By Bob Veres
Omigosh! There are cases of Ebola in the United States! Someone with Ebola has flown on a domestic airplane! Schools are closing in Texas! Let’s show photos of healthcare workers in Hazmat suits who look like they’re dressed for the Moon, and report on anyone who might have been exposed, whether or not they’ve come down with the virus!
If you want to sell newspapers or catch eyeballs on cable news, nothing works like fear, and the Ebola virus has proven to be a great way to play games with our collective startle reflex. Get ready for more breathless coverage, like the time when it made headlines when somebody sneezed on an aircraft.
There’s only one thing wrong about this: Ebola is not likely to become a health crisis, much less a global pandemic. In other words: it’s okay to calm down.
To date, four people in the U.S. and one Spanish nurse have contracted the deadly disease since its outbreak in Guinea, Sierra Leone and Liberia, three West-African nations which have, so far, experienced 1,000, 2,000 and 3,500 cases respectively. Ebola has spread as far as it has in those countries for a variety of reasons not present in the U.S. and Europe: dysfunctional health systems, people living in close proximity in slums with hygiene that would appall most Americans, a lack of trust in authorities, and years of armed civil strife. Remember, these are countries where there is a one in ten chance of catching cholera, and a higher incidence of malaria.
The thing to remember is, Ebola is not an air-borne disease. You don’t catch it by sitting next to somebody on the plane, which is why no cases were reported as a result of that now-famous flight to Atlanta–or, for that matter, on that flight taken by the first patient who eventually succumbed to the disease in Dallas. You catch Ebola through close contact with the bodily fluids of someone who is in the advanced stages of the disease, when the patient is vomiting and plagued by diarrhea. That’s why the only transmissions in the U.S. so far have been healthcare workers in close contact with the patients.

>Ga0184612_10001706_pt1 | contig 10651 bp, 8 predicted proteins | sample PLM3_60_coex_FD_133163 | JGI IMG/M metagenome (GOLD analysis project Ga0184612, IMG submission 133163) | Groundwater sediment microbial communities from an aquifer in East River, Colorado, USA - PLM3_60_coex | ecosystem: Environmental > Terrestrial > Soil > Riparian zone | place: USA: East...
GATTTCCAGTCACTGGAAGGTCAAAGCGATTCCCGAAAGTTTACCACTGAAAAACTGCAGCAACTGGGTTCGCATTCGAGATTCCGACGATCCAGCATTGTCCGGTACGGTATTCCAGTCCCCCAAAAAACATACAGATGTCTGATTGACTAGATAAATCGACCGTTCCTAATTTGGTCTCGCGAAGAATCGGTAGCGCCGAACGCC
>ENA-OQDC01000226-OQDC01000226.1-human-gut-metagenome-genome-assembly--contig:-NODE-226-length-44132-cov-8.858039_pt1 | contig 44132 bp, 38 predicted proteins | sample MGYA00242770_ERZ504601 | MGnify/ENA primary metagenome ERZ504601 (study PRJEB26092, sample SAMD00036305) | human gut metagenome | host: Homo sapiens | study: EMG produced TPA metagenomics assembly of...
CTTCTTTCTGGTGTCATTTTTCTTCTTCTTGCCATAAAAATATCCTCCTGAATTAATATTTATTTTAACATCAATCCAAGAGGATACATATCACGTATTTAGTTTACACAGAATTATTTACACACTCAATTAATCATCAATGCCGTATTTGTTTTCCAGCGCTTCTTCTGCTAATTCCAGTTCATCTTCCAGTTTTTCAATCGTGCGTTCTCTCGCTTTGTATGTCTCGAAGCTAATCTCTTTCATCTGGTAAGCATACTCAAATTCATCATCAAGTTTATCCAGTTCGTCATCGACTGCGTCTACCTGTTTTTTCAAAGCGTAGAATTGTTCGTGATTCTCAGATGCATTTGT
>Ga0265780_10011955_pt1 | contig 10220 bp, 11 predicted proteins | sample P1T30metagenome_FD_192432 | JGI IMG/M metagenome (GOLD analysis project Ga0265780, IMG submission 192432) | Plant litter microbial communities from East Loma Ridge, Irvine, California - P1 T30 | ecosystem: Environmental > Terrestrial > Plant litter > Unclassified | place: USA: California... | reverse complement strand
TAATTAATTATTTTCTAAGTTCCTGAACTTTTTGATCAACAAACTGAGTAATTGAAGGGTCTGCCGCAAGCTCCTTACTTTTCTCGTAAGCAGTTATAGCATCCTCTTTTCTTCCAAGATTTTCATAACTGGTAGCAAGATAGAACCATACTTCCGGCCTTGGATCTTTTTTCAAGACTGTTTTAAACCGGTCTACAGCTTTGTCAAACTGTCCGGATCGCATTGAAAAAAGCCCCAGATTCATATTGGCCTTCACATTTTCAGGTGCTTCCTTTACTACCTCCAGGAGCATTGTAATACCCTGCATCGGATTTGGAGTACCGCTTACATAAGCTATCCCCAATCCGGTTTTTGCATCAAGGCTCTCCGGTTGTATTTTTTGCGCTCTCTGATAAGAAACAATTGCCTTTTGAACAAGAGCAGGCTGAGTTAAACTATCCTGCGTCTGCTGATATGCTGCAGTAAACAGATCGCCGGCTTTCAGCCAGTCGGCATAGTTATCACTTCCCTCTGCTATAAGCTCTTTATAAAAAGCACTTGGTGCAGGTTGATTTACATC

Other countries, with far less medical resources, have already faced Ebola and kept it from spreading to the general population. Senegal reported a single Ebola patient, who apparently never transmitted the disease to anyone thanks to local healthcare officials who immediately identified 74 people who had close contact with the patient. These people were monitored twice daily, and when five developed influenza-like symptoms, they were tested repeatedly. None had contracted the virus, but if they had, their isolation and monitoring meant that others would not have been infected.
There was a similar story in Nigeria, where an airline passenger collapsed on the tarmac, and the two co-workers who helped him into a cab to the hospital also contracted the virus. Nigerian authorities identified everyone who had come in contact with the sick people. In all, roughly 900 individuals were exposed, and they were identified and monitored. Eighteen of them contracted Ebola, and the plague ended there–in a country whose healthcare system is far from perfect, where one in five deaths is due to malaria, one of only three countries in the world where polio is still endemic.
The lesson here is that, unless you work in a hospital and have had close personal contact with an Ebola patient, there is virtually a zero chance you will contract the disease. It is even more unlikely that Ebola will grow into a national or global pandemic. It is an undeniable tragedy in West Africa, which could have been prevented if pharmaceutical companies had been following up on promising treatments in their laboratories. The U.S. Ebola scare has belatedly changed their priorities, but chances are the vaccine and the cure will actually be needed elsewhere.